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Fort Peck Tribes Carry Out Largest Ever Inter-Tribal Buffalo Transfer

Jonny BearCub Stiffarm is one of a dozen or so tribal members who came to see the buffalo off.
Loring Schaible
Jonny BearCub Stiffarm is one of a dozen or so tribal members who came to see the buffalo off.

It's a bright August morning in the northeast corner of Montana. Robbie Magnan, Game and Fish director for the Fort Peck Assiniboine and Sioux Tribes, rose before dawn to round up these 40 buffalo into a corral.

If you're experiencing quarantine fatigue, these bulls can relate. They've endured three years of isolation and disease testing.

"Most of their life they've been in some type of quarantine," Magnan says.

He runs the Fort Peck Tribes' buffalo quarantine program. The program is necessary because ranchers fear that buffalo could spread an illness called brucellosis to their cattle. Magnan says that's the biggest obstacle standing in the way of tribal restoration efforts.

"But today is a good day, because they'll go to a home where they'll never have to be tested again," Magnan says. "And they have the rest of their life to enjoy being a buffalo."

Those new homes are with 16 other tribes across the country, as far from here as Kansas, Wisconsin and Alaska. This will be the largest ever transfer of buffalo among tribes according to the InterTribal Buffalo Council, the group overseeing the move.

A semi trailer rolls up to the pasture to start a few of them on their journey. It takes two hours and lots of commotion for a group of tribal fish and game employees, plus a handful of community volunteers, to coax the 2000-lb bulls onto the trailer through a cattle chute.

Magnan says all this hard work is worth it to restore the population of an animal — hunted to near extinction — that was once the center of life for many tribes across the Great Plains and Mountain West.

"I call them the one stop K-Mart or Walmart. They gave [tribes] everything they needed," Magnan says.

Robbie Magnan (right) coaxes the buffalo into place.
/ Loring Schaible
Loring Schaible
Robbie Magnan (right) coaxes the buffalo into place.

For the Fort Peck Tribes, that included food, clothing, shelter, tools, and ceremonial objects. Buffalo were the center of tribal economies and spiritual life throughout this region.

But in the late 19th century, white settlers hunted the animals to the brink of extinction. Ervin Carlson, President of the InterTribal Buffalo Council, says that was no accident.

"They thought if they killed all of the buffalo, they also would get rid of the Indians," Carlson says. "But the buffalo are still here, and consequently, the tribes are still here."

The InterTribal Buffalo Council supported the construction of the Fort Peck Tribes' quarantine facility, and facilitated this transfer. The group advocates for tribal buffalo restoration, and against the annual culling of hundreds of buffalo at Yellowstone National Park.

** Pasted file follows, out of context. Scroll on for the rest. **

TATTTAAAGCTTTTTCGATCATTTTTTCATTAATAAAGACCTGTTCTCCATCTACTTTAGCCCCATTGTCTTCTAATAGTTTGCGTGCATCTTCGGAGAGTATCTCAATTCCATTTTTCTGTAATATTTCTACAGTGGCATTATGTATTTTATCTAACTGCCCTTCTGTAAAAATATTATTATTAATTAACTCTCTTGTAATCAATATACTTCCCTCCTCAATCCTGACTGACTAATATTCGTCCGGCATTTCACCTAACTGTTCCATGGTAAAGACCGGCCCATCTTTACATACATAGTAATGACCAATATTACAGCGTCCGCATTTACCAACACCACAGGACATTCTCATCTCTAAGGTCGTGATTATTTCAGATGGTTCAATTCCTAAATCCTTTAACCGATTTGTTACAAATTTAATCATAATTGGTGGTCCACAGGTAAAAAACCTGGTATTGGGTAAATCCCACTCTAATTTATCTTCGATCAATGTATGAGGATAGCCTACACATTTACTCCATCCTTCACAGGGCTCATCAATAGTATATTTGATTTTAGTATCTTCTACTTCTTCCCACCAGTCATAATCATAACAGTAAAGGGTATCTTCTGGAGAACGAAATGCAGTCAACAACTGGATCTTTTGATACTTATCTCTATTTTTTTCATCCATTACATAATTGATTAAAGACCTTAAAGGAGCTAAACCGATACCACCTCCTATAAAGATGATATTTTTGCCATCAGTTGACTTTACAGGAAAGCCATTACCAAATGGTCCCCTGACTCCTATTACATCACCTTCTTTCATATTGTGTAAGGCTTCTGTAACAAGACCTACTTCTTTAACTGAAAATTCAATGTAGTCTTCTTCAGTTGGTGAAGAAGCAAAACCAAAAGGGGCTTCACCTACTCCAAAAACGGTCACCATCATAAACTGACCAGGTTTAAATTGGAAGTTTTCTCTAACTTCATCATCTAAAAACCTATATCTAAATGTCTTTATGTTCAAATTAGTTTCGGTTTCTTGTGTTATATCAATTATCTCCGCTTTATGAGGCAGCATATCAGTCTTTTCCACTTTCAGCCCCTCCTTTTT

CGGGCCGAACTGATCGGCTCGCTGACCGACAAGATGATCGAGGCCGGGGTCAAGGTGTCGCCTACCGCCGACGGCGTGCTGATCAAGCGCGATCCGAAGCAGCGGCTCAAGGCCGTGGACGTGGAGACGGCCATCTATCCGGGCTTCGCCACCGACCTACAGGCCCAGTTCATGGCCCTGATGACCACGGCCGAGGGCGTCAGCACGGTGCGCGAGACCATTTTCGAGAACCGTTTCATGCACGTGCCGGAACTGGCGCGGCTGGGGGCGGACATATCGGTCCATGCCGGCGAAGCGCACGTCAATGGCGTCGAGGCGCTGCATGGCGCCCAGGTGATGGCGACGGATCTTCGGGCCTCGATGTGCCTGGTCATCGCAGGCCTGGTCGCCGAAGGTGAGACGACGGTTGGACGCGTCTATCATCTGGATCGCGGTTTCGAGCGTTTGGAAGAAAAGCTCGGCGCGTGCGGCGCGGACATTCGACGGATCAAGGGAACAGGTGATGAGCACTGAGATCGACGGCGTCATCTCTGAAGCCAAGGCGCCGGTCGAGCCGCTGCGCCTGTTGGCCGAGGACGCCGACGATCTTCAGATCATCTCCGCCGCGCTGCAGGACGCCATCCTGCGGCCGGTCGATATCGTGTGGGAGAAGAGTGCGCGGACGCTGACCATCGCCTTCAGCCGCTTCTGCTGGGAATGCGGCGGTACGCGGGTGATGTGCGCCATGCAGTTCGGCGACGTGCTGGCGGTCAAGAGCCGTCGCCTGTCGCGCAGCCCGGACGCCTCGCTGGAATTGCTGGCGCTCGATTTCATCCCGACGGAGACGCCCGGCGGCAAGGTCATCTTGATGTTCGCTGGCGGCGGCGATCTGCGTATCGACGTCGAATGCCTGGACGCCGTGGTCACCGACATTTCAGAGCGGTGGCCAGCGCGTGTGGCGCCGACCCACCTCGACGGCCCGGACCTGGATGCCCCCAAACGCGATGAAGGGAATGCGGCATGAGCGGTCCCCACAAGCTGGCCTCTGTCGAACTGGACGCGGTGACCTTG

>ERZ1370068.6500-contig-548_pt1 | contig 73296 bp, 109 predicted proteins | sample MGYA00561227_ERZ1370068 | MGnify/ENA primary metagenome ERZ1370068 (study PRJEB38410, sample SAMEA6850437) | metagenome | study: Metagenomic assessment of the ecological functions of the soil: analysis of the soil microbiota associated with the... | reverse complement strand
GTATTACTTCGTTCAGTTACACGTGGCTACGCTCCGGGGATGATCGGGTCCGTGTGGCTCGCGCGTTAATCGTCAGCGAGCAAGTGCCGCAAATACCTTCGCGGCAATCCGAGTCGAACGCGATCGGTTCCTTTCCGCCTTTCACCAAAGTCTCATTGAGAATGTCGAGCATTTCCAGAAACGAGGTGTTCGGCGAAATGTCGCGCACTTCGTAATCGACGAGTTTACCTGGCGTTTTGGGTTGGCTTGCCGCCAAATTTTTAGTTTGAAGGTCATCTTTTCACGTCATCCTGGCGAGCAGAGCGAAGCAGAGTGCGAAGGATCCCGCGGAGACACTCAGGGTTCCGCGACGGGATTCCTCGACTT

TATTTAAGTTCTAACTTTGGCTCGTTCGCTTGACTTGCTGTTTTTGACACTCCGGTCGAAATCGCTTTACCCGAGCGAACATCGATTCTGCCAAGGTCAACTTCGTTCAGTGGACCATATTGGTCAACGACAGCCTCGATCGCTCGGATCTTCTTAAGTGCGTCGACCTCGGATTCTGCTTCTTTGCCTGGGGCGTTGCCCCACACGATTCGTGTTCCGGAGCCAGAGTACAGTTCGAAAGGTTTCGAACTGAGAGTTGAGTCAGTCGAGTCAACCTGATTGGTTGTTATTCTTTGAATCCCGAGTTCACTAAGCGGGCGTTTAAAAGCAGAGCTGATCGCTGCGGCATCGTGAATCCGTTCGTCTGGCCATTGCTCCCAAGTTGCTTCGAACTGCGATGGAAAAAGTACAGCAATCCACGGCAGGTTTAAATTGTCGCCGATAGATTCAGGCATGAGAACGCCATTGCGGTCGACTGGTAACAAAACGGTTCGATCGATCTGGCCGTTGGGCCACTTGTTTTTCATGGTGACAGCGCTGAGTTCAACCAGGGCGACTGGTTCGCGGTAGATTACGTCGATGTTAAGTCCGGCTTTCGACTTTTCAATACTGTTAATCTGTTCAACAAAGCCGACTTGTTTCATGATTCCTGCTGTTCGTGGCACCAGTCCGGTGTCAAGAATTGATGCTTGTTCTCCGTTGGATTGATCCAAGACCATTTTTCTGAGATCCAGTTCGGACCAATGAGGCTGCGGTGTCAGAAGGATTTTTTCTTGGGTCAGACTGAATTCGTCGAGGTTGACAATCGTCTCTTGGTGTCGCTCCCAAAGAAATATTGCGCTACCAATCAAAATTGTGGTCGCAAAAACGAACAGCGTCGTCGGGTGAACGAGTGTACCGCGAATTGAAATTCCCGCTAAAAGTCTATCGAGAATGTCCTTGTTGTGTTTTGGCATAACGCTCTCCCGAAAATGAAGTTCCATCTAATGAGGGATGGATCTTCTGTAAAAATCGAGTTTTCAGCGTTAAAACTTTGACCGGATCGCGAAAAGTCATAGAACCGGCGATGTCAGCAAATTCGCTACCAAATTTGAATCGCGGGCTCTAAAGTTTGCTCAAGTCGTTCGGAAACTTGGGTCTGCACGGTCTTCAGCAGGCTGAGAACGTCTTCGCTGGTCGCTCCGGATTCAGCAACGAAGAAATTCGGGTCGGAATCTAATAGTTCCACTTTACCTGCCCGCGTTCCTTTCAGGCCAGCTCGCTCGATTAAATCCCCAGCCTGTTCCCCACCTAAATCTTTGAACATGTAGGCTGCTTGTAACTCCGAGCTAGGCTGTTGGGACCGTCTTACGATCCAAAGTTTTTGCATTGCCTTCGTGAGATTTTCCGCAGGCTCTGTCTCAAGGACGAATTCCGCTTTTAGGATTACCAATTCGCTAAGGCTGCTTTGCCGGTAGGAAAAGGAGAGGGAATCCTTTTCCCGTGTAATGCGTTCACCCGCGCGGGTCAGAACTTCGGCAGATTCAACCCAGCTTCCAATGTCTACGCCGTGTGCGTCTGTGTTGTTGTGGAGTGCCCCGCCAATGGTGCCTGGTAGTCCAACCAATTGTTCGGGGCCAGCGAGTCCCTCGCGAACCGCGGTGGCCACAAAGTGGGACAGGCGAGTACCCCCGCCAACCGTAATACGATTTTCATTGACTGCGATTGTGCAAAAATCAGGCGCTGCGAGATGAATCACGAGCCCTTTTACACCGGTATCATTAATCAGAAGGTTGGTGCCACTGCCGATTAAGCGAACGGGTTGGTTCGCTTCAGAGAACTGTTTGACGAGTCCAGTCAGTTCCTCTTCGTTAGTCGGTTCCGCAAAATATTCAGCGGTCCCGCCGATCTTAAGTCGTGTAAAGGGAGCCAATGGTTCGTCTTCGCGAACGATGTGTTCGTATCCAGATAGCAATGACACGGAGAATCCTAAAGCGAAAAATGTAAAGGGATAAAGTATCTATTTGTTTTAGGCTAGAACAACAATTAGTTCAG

Yellowstone is where these 40 bulls started their lives. Carlson says they came here to Fort Peck instead of being slaughtered as a population control measure.

"So today is real gratifying, just to be able to get some animals out of [the park] and out to tribes alive," Carlson says.

Those tribes will use the buffalo to increase the genetic diversity and overall health of their own herds.

That's a point of pride for Jonny BearCub Stiffarm. She heads up the cultural arm of the Fort Peck Tribes' bufalo program, and she's one of a dozen or so Fort Peck tribal members gathered at the pasture to see the buffalo off.

"We have a drum group out here and they'll sing the prayer songs to send the buffalo safely to their new homes, that they travel safe and receive blessings and say goodbye to them for us, and we'll send them on their way," BearCub Stiffarm says.

The drum group is called "Tatanka Oyate," which translates to "Buffalo Nation."

Growing up, BearCub Stiffarm says she never imagined that buffalo could live on tribal land.

"We only read about buffalo in a book. We only saw buffalo at a zoo, or in a wildlife preserve that was non-Indian," she says.

But for The Fort Peck community, and the 16 other tribes that will receive these buffalo as gifts, that will no longer be the case.

"You'll notice here at this gathering that there's some real little children here. Buffalo will always have been a part of their lives," BearCub Stiffarm says. "And so for a lot of us older generation, to be able to see that circle become complete has really been meaningful."

The Fort Peck Tribes are expecting to receive more surplus buffalo from Yellowstone National Park in the spring of 2021.

Now that their quarantine program is up and running, they say there will be many more intertribal buffalo transfers.

Copyright 2020 Wyoming Public Radio

Savannah comes to Wyoming Public Media from NPR’s midday show Here & Now, where her work explored everything from Native peoples’ fraught relationship with American elections to the erosion of press freedoms for tribal media outlets. A proud citizen of the Mashpee Wampanoag tribe, she’s excited to get to know the people of the Wind River reservation and dig into the stories that matter to them.